Today I have a very lovely post by Angela Russell from the Coupon Project that I think will be useful to many of my reader, new to couponing or not. Enjoy!
When I first realized I could be saving a lot of money by matching coupons up with store sales and promotions, I got excited. I mean REALLY excited. I sent countless emails to friends with my finds. I “scouted out” the local Kmart a couple weeks before the rumored double coupon event to strategize. I’d fall asleep piecing together Walgreens scenarios in my head. I began seeing barcodes everywhere I looked.
In all the excitement of finding the good deals, I’ve learned a few lessons along the way. If you’re new to couponing (or even if you aren’t), please learn from my mistakes…and don’t repeat them! After doing some soul-searching, I’ve come up with a list of five mistakes I could have avoided. So here goes:
1. Trying to do EVERY deal. When my eyes were open to the world of couponing, I couldn’t believe ALL the deals I was finding…diapers, oatmeal, ground beef, canned vegetables, razors, soap, shampoo…and for some reason I felt the need to get every last one. It could be that I’m a bit of a perfectionist, or my mom would likely argue that it’s because I’m a firstborn, but whatever the reason, this shopping approach is completely unnecessary. Don’t kill yourself trying to make 18 shopping trips in a week. Deals come, deals go, other deals come. If you miss a deal, there will be others. Focus on a few that make sense for your family that week. Let the others go.
2. Feeling the need to use high value coupons – even if there is no sale. Remember, the key is to manage your out-of-pocket expenses on items your family needs and uses. When I first started clipping coupons, my heart would skip a beat when I’d find a $4 off coupon for some new-fangled room air freshener product. I MUST have that! Then I’d begin the desperate search of trying to find a sale to match it with. Sometimes I’d be successful. Other times, not so much. Bottom line: a $4 off coupon is still not a good deal if the item is $17.99 and you have no intention of using it. I’ve since learned to relax and let coupons expire if I can’t find a sale. Even good $4 off coupons.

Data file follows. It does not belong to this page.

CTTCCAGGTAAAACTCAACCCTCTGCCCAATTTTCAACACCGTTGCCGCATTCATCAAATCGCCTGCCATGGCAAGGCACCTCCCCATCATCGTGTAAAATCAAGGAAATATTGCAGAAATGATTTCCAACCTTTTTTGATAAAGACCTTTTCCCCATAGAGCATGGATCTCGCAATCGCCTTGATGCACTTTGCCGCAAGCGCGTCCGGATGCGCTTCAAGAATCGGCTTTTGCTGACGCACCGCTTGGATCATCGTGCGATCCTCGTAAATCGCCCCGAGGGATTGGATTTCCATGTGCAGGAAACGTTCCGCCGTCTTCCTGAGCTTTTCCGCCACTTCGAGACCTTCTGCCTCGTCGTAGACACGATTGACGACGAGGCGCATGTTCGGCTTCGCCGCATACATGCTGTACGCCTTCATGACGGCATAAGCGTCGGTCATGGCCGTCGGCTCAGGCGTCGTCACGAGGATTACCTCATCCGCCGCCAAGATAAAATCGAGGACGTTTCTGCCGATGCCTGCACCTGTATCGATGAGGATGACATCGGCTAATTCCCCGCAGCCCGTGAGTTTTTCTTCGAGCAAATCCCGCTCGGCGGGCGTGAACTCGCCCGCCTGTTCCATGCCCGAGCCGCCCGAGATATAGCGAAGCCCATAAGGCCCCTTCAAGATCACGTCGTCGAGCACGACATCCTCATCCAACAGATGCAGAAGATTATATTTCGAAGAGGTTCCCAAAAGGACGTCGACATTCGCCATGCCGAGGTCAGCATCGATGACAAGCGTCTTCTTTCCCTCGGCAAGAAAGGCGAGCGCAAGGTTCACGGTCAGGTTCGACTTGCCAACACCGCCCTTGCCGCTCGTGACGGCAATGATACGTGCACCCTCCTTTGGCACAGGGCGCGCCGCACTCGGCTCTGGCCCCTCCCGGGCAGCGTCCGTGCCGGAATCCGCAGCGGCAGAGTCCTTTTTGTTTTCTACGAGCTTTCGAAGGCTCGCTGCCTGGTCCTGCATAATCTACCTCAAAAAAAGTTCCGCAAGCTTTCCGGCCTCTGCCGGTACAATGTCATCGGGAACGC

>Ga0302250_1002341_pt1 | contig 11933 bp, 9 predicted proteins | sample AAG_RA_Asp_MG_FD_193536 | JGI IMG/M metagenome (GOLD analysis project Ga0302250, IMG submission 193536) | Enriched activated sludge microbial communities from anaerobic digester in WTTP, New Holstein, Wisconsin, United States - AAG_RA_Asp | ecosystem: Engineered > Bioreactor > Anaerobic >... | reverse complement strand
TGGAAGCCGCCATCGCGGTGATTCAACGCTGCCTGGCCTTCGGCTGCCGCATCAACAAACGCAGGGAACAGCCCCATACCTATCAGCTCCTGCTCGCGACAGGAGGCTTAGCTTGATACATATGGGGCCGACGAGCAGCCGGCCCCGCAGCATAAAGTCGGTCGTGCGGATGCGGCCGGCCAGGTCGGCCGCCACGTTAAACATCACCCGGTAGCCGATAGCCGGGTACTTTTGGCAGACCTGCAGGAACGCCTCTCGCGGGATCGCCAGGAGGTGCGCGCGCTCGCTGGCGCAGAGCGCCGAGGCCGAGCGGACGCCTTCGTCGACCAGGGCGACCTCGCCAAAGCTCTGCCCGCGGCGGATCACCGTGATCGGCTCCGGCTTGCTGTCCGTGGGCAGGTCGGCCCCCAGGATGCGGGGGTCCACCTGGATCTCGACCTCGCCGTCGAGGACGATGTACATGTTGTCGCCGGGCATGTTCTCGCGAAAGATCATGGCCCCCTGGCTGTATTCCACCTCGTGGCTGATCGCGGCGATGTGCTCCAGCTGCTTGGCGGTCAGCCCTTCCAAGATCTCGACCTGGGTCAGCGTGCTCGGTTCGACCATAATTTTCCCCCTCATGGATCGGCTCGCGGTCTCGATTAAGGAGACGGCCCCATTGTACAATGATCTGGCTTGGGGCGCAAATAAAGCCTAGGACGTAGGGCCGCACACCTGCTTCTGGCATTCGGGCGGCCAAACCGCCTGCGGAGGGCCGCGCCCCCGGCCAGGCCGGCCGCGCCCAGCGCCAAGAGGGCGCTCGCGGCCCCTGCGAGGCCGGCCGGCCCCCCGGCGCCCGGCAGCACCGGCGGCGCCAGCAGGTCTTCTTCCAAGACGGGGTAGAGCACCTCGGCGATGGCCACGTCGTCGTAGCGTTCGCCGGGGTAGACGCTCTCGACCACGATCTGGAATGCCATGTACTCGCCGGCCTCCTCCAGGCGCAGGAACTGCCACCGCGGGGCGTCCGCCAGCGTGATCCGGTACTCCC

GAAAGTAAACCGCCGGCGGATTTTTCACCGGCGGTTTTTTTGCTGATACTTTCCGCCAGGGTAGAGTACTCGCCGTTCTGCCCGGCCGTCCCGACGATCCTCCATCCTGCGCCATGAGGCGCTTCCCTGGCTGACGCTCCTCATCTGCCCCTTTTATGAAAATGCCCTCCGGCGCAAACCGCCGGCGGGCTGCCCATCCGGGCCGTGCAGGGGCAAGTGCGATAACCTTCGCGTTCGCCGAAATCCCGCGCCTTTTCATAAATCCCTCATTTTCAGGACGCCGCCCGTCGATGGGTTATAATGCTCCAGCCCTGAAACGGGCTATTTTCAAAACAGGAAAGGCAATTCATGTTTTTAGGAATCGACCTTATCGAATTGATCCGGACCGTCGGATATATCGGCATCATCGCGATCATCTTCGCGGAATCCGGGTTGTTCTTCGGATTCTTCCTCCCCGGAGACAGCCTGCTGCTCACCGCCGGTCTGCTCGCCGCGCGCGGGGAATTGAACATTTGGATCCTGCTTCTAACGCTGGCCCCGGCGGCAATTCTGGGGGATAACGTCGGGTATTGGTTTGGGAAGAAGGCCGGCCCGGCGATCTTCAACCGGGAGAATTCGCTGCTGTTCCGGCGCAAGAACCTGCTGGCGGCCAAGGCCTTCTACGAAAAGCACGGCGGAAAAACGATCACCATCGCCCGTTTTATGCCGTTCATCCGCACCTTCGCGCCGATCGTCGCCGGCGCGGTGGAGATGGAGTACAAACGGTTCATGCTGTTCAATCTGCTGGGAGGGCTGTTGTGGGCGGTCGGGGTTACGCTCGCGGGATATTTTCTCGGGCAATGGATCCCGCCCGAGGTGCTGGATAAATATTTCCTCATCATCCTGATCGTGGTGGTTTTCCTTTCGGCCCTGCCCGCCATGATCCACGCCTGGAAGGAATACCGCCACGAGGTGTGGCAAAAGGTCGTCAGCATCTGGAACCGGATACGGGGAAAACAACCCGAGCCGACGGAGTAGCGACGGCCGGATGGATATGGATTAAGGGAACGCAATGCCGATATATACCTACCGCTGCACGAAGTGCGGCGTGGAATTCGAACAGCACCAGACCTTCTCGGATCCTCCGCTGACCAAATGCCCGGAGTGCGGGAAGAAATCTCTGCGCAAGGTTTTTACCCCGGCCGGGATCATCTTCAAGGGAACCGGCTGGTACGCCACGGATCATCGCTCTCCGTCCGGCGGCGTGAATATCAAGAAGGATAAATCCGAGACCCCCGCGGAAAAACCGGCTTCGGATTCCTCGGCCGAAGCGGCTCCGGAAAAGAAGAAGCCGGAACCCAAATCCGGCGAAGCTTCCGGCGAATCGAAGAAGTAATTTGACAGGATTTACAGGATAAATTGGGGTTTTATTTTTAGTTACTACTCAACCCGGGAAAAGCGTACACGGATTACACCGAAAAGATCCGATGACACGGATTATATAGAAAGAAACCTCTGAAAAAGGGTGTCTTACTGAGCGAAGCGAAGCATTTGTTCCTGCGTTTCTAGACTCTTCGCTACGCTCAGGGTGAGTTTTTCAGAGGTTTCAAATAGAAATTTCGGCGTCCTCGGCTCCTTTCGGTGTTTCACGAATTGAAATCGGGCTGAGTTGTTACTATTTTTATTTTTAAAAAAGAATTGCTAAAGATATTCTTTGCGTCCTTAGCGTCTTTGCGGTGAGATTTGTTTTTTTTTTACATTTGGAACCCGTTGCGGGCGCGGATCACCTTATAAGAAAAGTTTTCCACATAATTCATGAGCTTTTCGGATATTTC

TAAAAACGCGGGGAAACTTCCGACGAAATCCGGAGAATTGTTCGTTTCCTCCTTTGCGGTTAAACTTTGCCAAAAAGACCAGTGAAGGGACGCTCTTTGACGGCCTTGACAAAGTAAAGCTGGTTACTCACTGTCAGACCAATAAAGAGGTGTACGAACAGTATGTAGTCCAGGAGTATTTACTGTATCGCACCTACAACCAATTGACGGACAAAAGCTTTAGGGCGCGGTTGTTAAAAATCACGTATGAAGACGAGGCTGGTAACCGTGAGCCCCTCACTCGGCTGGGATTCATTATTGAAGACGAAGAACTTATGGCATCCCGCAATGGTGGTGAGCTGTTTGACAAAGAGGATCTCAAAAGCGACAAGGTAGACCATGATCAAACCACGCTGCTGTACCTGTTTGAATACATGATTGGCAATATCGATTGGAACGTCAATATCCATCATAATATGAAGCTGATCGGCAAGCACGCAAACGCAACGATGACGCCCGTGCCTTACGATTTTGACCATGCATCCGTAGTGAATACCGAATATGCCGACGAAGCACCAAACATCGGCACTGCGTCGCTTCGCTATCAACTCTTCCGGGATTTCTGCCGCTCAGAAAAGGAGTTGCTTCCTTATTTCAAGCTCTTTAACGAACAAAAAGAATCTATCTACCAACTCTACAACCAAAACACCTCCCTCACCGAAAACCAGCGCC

3. Not paying attention to deadlines. So in April – the final month of the Walgreens’ Easy Saver Rebate Program, I decided to wait until the last minute to enter a rebate receipt. Guess what? I missed the deadline! And I had $10 worth of rebates. What’s more, because I didn’t submit it, the system automatically processed my rebates and sent me a check – instead of letting me select the Gift Card option which would have yielded me an additional 10%. Watch out for deadlines, keep your receipts and coupons organized. You don’t want to lose out. I still shudder to think how far $10 at Walgreens could’ve gotten me this month….!
4. Not paying attention to expiration dates. Guess what? Non-perishables are actually perishable! So when you purchase enough cans of tomato soup to last you two years, you better make sure those cans of soup will actually be good two years from now. I now check the expiration dates on everything from milk to cough drops to cans of soda. Especially pay attention if there is a REALLY good sale going on a certain item. I can think of a recent instance where a store (which shall remain nameless) was offering extremely high value coupons for a certain type of candy. When I visited the store, almost every last package had expired by more than a month! Yikes.
5. Buying stuff your family won’t use. Sure, it’s great to pick up some stuff for donations to the church pantry or homeless shelter, but remember the main purpose of couponing (at least for most of us) is to save money on your family’s grocery bill each month. So make an effort at coming home with items your family will actually eat, use, and enjoy. I can recall some of my first shopping trips where I’d come home with say, 5 boxes of allergy medicine, 2 bottles of children’s cough syrup, and 3 packages of Tucks Medicated Pads. This is great expect for the fact our family uses none of these items. Again, picking these things up is nice if they are free after coupons and you have a place in mind to donate them to, but it’s even better to focus your energy on things your family needs right now.
Learning how to shop and save wisely will take some trial and error. What I’ve noticed is that I tend to make more mistakes when I fail to see the bigger picture. Don’t get hung up over a coupon or a deal – focus instead on your monthly saving and spending goals or rounding out your pantry. And if you do make a mistake, don’t let it go to waste. Learn from it!
Angela is the author of The Coupon Project, a blog chronicling her real life couponing adventures. Her goal is to encourage and educate other newbie couponers how to enjoy amazing money-saving success through easy-to-follow posts.